Atomic I/O letters column #75Originally published in Atomic: Maximum Power Computing Last modified 16-Jan-2015.
I was hoping you could help me decide if it's worth buying a Seagate Barracuda 7200.8 ST3250823A 250Gb drive with firmware version 3.03 on it, to board-swap my non-spinning Barracuda 7200.8 ST3200826A 200Gb drive with the same firmware version.
Do you think that the difference in size will matter?
My 200Gb drive has just stopped spinning, and I've been told that if you just swap the board on the back with the exact same model that this will fix the issue nine times out of 10.
Yes, the size difference will matter. Everything, from the capacity to the firmware version to the board revision number, has to be exactly the same for a controller swap to be likely to work.
Unless the drive contains a billion digit prime number or all of your Swiss banking information or something, any attempt to repair it is unlikely to be a worthwhile investment. These kinds of events are the universe telling you that you should have been making backups.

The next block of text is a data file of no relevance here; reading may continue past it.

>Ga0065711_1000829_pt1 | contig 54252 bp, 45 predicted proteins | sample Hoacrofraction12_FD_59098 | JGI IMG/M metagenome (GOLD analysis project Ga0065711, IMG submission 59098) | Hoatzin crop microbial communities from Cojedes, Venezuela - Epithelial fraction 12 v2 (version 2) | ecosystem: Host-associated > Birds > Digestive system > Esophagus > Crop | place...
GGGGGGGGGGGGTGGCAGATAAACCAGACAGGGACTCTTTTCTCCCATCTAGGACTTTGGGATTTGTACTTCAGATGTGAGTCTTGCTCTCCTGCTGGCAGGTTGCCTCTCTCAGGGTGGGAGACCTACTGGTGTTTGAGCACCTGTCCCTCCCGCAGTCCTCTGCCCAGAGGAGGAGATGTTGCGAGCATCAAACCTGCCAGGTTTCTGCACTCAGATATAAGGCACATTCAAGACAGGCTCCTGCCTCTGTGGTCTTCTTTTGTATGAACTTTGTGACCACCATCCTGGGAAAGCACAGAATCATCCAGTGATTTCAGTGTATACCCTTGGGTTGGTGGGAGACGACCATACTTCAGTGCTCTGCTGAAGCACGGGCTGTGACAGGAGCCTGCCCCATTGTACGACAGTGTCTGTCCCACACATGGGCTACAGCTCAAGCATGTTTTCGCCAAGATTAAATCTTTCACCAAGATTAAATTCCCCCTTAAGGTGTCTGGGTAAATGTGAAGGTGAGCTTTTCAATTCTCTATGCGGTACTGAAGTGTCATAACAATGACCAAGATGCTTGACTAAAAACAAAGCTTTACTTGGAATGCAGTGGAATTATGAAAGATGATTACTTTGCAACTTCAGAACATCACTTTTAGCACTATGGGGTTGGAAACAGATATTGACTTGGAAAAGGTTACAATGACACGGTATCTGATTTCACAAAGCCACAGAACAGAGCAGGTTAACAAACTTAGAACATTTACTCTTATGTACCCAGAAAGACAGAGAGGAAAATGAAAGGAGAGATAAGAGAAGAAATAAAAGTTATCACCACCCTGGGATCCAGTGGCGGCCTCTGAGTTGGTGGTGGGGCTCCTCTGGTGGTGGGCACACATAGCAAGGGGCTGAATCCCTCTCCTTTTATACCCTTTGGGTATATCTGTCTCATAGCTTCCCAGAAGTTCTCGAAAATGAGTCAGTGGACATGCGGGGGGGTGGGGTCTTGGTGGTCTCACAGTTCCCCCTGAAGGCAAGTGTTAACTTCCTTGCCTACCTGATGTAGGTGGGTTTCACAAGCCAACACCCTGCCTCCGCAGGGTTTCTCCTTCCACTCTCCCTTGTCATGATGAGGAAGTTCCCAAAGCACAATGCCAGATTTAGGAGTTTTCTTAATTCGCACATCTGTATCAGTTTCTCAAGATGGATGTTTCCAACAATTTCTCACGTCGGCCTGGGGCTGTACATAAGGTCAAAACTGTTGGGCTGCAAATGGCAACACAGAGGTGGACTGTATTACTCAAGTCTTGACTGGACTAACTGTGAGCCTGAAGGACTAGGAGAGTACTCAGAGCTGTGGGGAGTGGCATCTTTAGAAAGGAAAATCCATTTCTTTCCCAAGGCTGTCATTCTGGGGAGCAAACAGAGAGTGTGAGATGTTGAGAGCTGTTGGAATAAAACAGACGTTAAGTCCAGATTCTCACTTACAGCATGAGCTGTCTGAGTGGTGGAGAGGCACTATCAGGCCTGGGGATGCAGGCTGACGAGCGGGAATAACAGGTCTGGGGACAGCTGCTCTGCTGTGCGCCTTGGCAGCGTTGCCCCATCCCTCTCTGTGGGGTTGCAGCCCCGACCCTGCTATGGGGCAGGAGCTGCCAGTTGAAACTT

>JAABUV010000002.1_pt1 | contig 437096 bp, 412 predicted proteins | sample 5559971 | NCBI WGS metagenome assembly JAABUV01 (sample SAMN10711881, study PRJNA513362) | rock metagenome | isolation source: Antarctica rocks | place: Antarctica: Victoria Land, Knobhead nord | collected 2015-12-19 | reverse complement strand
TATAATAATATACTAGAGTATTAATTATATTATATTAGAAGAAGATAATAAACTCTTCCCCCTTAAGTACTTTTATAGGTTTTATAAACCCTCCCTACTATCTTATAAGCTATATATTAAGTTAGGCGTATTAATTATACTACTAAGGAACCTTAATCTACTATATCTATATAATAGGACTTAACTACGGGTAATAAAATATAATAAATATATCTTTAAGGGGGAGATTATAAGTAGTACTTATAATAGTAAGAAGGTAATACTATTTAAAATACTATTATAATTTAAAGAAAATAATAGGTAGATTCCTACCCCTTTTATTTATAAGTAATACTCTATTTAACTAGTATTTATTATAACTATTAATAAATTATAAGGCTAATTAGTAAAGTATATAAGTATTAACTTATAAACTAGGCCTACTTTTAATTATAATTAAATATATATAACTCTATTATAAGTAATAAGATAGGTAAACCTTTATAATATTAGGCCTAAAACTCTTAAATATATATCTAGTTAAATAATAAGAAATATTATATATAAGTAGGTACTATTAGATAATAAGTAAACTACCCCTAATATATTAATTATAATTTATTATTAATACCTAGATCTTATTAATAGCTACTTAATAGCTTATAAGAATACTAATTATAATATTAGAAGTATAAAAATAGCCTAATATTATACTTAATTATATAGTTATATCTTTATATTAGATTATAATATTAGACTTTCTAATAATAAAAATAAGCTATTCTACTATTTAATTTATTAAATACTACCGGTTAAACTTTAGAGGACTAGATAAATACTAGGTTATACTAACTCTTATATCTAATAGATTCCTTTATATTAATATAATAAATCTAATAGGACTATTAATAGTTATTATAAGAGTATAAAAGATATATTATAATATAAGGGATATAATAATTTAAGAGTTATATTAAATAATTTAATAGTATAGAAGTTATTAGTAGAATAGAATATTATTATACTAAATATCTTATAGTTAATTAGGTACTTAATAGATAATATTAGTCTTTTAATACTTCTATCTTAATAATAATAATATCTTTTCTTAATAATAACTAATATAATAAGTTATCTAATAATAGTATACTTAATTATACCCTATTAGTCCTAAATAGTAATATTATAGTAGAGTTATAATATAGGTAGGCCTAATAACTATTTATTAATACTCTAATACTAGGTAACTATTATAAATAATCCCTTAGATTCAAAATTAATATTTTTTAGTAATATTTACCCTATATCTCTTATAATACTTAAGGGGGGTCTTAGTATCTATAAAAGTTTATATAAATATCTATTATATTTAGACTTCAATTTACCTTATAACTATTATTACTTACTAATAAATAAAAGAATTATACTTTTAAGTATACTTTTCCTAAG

In this particular case, the 200Gb drive uses two 100Gb platters, while the 250Gb one uses two 133Gb platters - so it could actually be a 266Gb drive, if not for the demands of the monkey molesters in Seagate's marketing department. Swapping in a controller board that expects a different capacity is generally a recipe for disaster, and using a board that expects different data density is worse yet. There's no way it'll work.
There are, however, a number of things on a drive circuit board that can actually be fried. If the drive won't spin up, for instance, then what's often at fault is one or another motor power or control IC. Those can be replaced by anybody with some surface mount rework talent, and the replacements are generally fairly easy to come by - if not off the shelf, then off any somewhat similar controller board.
It's also often possible to make a near-match controller board into a perfect match by transferring the firmware chip from the dead drive's board onto it. This is another task that requires Serious Soldering, but it can at least be done. Cheaply, even, if you're good friends with someone who works in electronics prototyping.
Once again, though, you'd better have some nuclear launch codes or a Theory of Everything on that drive to make these gymnastics worthwhile.